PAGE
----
TONOPAH — It’s been a hard couple of weeks for tourism officials in Nye County, what with the exploding hazardous waste dump and Lamar Odom’s near-fatal trip to the Love Ranch.
So here’s a positive thing they can sell: Did you know that Nevada’s largest county has its own waterfall?
It’s called Stonewall Falls, and you have to cross part of an Air Force bombing range to get there.
But don’t bother bringing your umbrella. Niagara this ain’t.
Stonewall Falls is formed by Stonewall Spring as it stair-steps roughly 400 vertical feet down the steep northern flank of Stonewall Mountain, 15 miles outside of Goldfield and about 170 miles northwest of Las Vegas. The water doesn’t make one, long continuous drop but moves in a slow descent through the series of outcrops and small pools.
Tonopah native and historian Bill Metscher said the falls used to produce “a decent stream of water,” enough to fill a pond or run a small ore mill.
“It was a popular picnic spot during Goldfield’s early days and is still well-known by locals,” Metscher said by email. “But it is only a trickle now, probably due to global warming drying up most of the small springs in the desert area of Nye and Esmeralda county.”
If you want to see it before it’s gone, head north on U.S. Highway 95 in a high-clearance vehicle until you get to Lida Junction. About a quarter mile north of the junction, turn right off U.S. 95 and head northeast on a dirt road. Somewhere along the way, you will cross from Esmeralda County into Nye County, though the boundary isn’t marked.
Stonewall Mountain will be to your right, and you will want to keep it there — and keep an eye on your odometer — as you follow the road for about 6 miles. There, the road will fork, and a rough, two-track path will split off to the right in the direction of a V-shaped slot in the stone wall of Stonewall. Take that for a mile and a half until you come to a sagging, barbed-wire gate with a sign on the other side warning you about the “aerial bombing range” you’re about to cross.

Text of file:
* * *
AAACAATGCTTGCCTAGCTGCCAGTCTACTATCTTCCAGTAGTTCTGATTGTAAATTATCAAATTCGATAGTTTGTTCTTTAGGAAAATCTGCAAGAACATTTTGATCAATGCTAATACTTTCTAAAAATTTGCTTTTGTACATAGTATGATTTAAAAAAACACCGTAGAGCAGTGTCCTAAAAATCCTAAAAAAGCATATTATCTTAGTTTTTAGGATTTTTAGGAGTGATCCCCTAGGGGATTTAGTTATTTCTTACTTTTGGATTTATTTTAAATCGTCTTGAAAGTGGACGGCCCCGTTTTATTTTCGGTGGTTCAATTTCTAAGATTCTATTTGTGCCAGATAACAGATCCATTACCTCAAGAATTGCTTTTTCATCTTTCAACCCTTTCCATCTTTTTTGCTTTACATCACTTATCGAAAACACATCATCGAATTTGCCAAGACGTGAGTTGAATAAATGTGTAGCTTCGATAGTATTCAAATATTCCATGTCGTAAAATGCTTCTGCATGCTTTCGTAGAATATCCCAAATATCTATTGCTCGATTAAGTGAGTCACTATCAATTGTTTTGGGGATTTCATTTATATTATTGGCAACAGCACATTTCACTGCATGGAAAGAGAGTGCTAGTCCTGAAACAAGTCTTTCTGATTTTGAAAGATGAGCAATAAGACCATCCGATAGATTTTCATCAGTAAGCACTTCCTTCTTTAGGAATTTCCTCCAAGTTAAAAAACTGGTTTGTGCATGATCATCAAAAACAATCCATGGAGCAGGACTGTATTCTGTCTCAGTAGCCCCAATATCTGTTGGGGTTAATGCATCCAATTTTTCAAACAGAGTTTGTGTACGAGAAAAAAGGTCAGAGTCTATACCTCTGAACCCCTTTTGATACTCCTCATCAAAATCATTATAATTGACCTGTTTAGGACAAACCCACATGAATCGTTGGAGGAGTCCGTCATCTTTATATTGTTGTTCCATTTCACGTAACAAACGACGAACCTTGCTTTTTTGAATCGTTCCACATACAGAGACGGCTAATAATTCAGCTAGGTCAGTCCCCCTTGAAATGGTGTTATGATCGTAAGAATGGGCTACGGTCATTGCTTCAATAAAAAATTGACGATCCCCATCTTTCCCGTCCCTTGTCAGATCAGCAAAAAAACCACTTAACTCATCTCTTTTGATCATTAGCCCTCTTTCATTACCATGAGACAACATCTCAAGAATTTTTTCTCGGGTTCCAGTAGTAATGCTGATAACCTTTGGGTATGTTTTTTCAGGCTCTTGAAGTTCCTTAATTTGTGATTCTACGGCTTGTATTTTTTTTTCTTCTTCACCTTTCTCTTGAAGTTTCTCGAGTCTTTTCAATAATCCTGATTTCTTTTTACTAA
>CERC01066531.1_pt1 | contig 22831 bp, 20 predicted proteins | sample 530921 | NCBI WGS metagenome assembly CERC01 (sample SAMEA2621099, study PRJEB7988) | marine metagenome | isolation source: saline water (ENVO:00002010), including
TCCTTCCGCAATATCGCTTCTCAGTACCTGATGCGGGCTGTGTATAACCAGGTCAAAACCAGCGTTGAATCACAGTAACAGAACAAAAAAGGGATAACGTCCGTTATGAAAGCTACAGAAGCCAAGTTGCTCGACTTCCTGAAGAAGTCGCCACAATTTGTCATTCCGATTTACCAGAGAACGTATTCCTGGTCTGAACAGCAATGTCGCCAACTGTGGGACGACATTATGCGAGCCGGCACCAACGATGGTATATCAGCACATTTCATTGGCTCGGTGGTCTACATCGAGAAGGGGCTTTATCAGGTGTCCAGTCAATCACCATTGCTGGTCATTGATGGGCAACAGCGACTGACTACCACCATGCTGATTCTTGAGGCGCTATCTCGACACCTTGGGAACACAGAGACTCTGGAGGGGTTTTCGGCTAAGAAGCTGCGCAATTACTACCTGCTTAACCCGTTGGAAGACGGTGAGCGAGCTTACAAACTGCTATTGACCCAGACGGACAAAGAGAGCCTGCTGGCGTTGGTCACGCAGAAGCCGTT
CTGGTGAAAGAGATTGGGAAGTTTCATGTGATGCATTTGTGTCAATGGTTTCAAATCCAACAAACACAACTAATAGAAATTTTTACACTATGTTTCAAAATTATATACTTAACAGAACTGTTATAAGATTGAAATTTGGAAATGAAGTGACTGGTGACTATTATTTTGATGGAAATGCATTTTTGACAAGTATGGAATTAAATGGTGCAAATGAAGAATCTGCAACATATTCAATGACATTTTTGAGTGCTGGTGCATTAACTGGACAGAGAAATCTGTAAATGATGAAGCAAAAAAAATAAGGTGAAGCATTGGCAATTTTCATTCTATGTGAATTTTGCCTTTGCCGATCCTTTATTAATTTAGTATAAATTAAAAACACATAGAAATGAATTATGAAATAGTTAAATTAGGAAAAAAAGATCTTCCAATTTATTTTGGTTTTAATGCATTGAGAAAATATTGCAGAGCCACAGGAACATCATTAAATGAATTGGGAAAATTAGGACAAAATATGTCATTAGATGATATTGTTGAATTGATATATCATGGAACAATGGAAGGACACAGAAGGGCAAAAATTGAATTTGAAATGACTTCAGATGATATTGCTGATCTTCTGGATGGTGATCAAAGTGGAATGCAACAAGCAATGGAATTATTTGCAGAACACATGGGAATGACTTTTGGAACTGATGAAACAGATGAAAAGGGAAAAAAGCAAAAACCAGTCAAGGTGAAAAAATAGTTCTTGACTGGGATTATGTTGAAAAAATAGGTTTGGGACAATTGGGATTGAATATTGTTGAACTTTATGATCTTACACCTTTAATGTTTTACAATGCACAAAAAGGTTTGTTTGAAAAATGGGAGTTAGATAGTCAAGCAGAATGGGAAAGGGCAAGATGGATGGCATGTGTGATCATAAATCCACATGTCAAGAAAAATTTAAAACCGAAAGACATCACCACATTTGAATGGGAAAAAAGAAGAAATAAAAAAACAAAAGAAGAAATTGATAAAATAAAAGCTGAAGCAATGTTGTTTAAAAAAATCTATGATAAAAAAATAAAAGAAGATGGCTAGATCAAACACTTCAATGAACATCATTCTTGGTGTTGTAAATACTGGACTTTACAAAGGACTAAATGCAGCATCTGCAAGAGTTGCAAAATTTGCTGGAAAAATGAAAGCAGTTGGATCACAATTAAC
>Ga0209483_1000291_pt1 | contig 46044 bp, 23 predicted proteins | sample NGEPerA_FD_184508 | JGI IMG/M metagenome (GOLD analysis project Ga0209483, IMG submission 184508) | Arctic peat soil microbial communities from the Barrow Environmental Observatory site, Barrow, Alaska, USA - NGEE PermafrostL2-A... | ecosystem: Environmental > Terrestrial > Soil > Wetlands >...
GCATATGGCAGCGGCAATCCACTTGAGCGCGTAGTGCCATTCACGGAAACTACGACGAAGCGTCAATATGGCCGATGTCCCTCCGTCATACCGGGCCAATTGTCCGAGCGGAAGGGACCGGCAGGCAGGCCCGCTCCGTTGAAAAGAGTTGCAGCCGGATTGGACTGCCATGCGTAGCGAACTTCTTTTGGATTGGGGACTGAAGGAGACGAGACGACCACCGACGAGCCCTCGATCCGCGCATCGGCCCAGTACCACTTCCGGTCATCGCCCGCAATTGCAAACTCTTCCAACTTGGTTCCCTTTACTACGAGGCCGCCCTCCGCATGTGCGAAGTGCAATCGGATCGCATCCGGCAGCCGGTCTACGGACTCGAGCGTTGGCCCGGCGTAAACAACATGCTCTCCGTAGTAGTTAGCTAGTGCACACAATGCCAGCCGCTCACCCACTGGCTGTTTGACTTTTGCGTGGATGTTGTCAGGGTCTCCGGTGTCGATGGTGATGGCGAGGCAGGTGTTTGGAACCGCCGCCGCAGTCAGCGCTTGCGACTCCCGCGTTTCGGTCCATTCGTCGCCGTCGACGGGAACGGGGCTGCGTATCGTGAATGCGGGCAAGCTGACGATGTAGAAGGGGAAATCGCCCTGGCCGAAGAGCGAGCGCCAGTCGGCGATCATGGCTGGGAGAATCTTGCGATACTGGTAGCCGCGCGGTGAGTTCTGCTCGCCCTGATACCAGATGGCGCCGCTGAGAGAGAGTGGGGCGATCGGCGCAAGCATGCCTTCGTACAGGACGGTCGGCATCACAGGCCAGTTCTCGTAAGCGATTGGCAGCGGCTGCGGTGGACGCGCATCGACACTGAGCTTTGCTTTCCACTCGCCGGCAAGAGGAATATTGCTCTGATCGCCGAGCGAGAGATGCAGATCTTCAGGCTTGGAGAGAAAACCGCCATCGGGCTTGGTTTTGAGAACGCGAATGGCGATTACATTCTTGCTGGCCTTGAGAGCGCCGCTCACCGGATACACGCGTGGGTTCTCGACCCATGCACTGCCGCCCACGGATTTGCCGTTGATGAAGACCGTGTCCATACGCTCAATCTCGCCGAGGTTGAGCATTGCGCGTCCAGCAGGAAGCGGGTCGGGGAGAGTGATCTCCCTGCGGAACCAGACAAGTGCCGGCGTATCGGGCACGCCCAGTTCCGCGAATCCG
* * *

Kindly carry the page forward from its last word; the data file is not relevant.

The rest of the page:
The falls are another 2 miles down the road, in an area used by miners throughout the first half of the 20th century and now frequented by wild burros, horses and bighorn sheep.
The water could be trickling, gushing or frozen solid, depending on the time of year and the condition of the climate.
Metscher, who used to camp at the falls as a kid while hunting deer with his dad in the early 1950s, said Stonewall probably isn’t the only waterfall in Nye or Esmeralda County, but it’s “certainly the only one south of Goldfield” and not something you would expect to find in the Nevada desert.
Contact Henry Brean at email@example.com or 702-383-0350. Find him on Twitter: @RefriedBrean